News National Mystery surrounds counter terror operation
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Mystery surrounds counter terror operation

Counter terror police closed off streets around the church in West Melbourne as one man was led to a waiting divisional van.
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No charges have yet been laid following a counter-terrorism operation near an inner-Melbourne Anglican church on Friday afternoon.

Police are yet to reveal what prompted armed and masked officers to zero in on two people in North Melbourne.

Detectives from the Joint Counter Terrorism Team (JCTT), which comprises members of Victoria Police and the Australian Federal Police (AFP), conducted the operation.

The AFP released a statement on Friday night saying two people were “assisting police” and that no-one had been charged.

“This operation is not linked to a specific incident and is part of the JCTT’s ongoing intelligence gathering,” the statement read.

“It is also not linked to any imminent threat and the community should be assured that there is no ongoing risk as a result of this operation.”

Masked and black-clad officers carrying automatic weapons were conducting “operational activity” near St Mary’s Anglican church in Queensbury Street about 1.30pm when they arrested a man and a woman.

Police take the white-clad man into custody. Photo: Twitter

Authorities later stressed there is no “current or impending threat to the community” and described the arrests as a “routine operation”.

Video footage on Friday showed a handcuffed man in a white forensic jumpsuit being led from near the church in North Melbourne to a waiting vehicle.

A woman was also cuffed and arrested, according to reports.

Witnesses said the man was in normal street attire and ordered to don the jumpsuit after his arrest.

ABC breakfast personality Virginia Trioli, who lives nearby, happened to witness the incident, describing it as “weird. Strange, really strange.”

“There was yelling and vicious barking of dogs outside St Mary’s church on Queensberry St and I saw counter-terrorism police fully kitted out in camouflage and helmets and weapons that I’ve simply never seen before,” Ms Trioli told ABC News.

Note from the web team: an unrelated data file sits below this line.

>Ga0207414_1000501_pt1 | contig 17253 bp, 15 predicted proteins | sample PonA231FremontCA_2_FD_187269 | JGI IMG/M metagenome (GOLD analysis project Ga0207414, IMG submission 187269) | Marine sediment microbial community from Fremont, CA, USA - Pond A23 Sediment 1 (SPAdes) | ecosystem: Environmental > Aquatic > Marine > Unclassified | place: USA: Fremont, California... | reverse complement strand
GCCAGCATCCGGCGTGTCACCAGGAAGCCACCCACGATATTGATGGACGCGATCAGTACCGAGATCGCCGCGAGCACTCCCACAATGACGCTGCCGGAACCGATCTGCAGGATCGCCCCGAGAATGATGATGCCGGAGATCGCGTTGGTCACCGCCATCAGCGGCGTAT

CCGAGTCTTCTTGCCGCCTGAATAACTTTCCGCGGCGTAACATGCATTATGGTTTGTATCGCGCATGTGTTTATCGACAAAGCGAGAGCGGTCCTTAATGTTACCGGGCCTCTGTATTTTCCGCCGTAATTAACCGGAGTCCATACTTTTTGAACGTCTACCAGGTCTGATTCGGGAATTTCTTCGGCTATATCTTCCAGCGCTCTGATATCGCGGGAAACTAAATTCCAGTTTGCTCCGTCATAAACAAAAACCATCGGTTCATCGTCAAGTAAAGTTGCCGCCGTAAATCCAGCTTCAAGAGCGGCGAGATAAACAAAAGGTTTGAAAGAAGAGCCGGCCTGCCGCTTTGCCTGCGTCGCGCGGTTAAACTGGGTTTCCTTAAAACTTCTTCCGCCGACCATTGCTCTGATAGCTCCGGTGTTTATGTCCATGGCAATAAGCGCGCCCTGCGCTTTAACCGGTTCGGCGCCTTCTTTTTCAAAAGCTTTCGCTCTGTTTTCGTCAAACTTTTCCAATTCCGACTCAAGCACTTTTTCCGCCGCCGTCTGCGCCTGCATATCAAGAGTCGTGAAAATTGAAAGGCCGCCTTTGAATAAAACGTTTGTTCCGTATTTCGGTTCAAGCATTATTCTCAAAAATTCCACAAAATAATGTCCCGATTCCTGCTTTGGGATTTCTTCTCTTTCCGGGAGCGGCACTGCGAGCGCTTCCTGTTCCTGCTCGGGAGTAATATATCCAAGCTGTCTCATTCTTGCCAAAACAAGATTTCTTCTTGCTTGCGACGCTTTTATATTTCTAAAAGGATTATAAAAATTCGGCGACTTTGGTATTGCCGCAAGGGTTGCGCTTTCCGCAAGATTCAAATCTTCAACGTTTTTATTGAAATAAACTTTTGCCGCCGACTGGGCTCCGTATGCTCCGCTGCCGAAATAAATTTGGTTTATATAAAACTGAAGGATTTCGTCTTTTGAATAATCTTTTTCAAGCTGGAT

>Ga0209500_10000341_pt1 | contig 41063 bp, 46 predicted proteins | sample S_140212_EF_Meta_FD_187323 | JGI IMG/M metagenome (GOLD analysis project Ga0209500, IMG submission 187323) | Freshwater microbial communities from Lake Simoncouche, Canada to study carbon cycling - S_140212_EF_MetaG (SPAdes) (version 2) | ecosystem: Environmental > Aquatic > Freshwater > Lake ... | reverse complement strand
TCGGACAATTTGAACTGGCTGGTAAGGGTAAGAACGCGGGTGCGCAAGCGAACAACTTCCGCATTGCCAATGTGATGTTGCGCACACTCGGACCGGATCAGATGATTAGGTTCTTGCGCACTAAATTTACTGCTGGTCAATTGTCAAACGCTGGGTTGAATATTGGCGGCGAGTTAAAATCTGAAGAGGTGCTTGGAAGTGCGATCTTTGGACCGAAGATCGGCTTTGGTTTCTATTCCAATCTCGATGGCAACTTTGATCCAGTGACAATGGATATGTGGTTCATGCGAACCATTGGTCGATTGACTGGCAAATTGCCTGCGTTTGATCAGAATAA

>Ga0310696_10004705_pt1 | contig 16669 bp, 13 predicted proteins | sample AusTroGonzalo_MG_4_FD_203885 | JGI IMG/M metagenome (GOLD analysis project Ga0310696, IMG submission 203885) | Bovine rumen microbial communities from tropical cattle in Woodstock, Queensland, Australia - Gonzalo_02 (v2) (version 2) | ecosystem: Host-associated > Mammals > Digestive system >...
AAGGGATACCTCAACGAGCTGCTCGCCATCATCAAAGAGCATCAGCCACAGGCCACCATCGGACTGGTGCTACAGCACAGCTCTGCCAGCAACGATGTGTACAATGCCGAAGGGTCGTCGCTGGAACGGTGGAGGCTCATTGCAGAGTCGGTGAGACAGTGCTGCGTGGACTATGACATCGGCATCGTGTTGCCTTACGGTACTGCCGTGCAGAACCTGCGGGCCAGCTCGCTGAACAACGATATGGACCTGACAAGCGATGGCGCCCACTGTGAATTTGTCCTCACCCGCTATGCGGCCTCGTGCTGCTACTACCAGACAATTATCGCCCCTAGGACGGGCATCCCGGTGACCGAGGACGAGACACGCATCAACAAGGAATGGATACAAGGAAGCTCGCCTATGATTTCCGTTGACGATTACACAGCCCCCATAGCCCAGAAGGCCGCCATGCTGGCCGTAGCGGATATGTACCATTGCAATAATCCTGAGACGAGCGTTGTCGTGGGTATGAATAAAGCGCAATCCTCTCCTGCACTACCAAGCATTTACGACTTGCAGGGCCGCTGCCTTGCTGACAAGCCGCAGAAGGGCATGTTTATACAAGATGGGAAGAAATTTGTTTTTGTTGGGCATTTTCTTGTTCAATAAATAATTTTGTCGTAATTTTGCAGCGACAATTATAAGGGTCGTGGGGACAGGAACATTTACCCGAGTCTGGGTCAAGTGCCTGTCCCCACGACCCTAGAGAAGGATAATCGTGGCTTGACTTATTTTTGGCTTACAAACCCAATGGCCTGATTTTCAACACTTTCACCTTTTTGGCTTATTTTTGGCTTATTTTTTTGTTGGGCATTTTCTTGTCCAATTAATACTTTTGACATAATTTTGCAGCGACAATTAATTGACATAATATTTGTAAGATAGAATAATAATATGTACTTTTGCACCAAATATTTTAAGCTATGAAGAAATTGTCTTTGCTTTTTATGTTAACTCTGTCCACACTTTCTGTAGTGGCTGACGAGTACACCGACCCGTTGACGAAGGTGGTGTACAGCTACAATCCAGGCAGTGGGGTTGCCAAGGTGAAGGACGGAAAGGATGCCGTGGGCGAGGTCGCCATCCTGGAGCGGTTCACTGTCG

“There was one man on the ground and a woman kneeling on the opposite corner, very quiet and passive.

“There were plainclothes detectives and uniformed police and the bomb squad as well, and it was incredible to see on a leafy North Melbourne church corner.”

Police also raided an apartment on nearby Bedford Street, with officers subsequently posted outside the residence.

The JCTT statement said the nearby church “in the vicinity” was “unrelated to this operation”.

A resident, who declined to be named said the building’s stairwell was full of police, who reportedly were seen leaving the premises with seized items.

A worker at nearby business Trutrack Suspension told AAP the police action seemed to focus on the church.

“We can hear a few helicopters. We drove through before, it was all blocked off, the road. Police everywhere!” the worker said.

Traffic was blocked from the church’s vicinity but by late afternoon had been allowed to return to its normal flow.

It is not yet known what sparked the incident.

This latest incident comes as more than 250 people were killed in three churches in Sri Lanka on Easter Sunday, injuring hundreds more as the island nation braced for more ‘imminent attacks’.

The country’s capital Colombo was again the scene of further raids on Thursday night, as hundreds of police swooped on various locations in a bid to find three male and three female suspects.

On March 15, a lone gunman was arrested and charged with 50 counts of murder in Christchurch after entering two mosques during Friday afternoon prayers.